Several years ago, Neverfear Weir breached, leaving an unsightly pile of debris. Unfortunately, despite collapsing, the weir still presented a partial barrier to the movement of fish due to the way the debris blocked the river. The loss of the weir was regretted by some as it was an attractive spot and it gave the Moss some of its character as a site of early industry. Furthermore, the loss of deep slow flowing river habitat upstream meant that this river stretch was no longer suitable for the coarse fish species that had for many years been fished for by locals. However, from an ecological perspective the collapse of the weir was more positive. The weir presented a major barrier to the movement of fish like Brown Trout that would naturally be found in the Moss. Such barriers suppress fish populations as they inhibit their ability to move through the river system to forage, breed, shelter and disperse. Through a combination of manual clearance and the employment of a digger and drill we were able to clear the debris and rubbish at the weir. Fish can now easily pass upstream of the weir, and many think the spot looks better now it has been cleared.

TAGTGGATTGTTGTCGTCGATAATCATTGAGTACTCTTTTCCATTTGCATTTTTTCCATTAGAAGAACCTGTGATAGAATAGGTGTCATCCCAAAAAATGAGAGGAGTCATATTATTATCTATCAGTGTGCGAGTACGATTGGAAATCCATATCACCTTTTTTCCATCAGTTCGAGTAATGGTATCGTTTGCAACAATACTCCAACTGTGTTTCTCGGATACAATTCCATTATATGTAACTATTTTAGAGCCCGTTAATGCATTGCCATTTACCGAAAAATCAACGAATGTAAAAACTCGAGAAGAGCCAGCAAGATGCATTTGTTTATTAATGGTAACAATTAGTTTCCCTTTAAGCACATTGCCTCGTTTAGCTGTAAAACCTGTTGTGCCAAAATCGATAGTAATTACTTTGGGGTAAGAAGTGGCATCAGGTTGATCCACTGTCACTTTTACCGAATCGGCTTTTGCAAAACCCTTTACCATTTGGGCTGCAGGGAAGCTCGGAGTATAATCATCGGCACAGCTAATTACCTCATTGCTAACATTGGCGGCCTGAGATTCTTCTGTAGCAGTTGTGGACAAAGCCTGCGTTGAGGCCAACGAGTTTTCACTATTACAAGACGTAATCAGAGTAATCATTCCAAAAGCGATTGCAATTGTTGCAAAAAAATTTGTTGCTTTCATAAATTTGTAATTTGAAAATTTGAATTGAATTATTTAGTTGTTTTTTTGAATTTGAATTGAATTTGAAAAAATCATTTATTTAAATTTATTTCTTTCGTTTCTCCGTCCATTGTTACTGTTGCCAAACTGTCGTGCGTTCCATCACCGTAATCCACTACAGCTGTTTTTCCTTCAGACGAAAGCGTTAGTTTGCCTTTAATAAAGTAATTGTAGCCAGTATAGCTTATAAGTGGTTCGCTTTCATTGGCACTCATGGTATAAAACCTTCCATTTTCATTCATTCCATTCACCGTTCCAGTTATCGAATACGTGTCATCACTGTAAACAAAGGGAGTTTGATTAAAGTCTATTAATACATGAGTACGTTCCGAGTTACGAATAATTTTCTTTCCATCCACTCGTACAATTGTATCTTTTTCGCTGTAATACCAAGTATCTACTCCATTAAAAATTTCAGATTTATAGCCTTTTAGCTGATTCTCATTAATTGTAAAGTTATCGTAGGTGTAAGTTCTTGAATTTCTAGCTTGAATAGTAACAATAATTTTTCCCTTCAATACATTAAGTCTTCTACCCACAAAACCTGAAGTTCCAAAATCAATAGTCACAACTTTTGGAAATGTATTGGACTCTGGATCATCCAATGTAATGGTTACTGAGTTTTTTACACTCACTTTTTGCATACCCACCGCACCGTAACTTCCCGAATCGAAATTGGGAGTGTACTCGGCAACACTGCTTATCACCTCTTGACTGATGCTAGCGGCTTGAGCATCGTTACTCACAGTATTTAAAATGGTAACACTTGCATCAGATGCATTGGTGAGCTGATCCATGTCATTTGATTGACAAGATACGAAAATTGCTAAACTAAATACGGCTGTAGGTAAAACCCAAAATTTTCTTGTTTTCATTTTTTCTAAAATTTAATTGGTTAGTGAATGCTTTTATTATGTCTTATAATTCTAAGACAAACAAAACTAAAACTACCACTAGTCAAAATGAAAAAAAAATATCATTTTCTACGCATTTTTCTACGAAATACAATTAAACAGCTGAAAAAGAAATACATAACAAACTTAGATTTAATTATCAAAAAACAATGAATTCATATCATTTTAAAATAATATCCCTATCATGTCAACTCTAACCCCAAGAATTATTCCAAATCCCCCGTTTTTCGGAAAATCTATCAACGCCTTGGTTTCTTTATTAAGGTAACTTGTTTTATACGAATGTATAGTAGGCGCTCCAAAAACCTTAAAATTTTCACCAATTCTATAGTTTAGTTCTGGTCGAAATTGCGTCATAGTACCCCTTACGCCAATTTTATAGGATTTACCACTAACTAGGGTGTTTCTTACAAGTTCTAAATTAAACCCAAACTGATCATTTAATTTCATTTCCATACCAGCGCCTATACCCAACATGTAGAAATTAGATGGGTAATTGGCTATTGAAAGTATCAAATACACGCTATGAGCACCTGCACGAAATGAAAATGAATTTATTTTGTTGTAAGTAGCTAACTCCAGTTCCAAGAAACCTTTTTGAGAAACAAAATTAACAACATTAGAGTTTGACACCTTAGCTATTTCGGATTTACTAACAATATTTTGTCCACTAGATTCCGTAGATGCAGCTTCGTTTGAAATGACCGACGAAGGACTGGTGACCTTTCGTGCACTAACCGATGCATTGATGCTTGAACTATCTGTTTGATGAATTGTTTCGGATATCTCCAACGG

Reinstate Flow to Never Fear Dam

A problem caused by the loss of Neverfear Weir is that it stopped diverting a flow of water into a goit that had previously fed Neverfear Dam. An attempt had been made to rectify this by diverting a stream into the goit, but over time the bank wall had eroded away allowing water escape back into the main river. During this last very dry summer water levels in the dam dropped very low.

Water began to flow out of the goit and down the side of Neverfear Weir. Before long all the water began to take this route. We rebuilt the goit bank using stone from the concrete capstone and used the digger to deposit clay and soils to reinforce the bank walls. To prevent erosion we secured coir netting to the soil and spread grass seed to knit the soil together.

Another issue occurred during high water/winter conditions with a lot of water pooling around the footbridge over the goit. This was due to the water in the goit needing to pass through a small pipe that was very easily blocked. We decided to replace this footbridge with one that allowed the free flow of water underneath.

We also created a spill way from the goit upstream of the bridge to allow water to be released back into the main river during high flows.

Improving in-stream and riparian habitat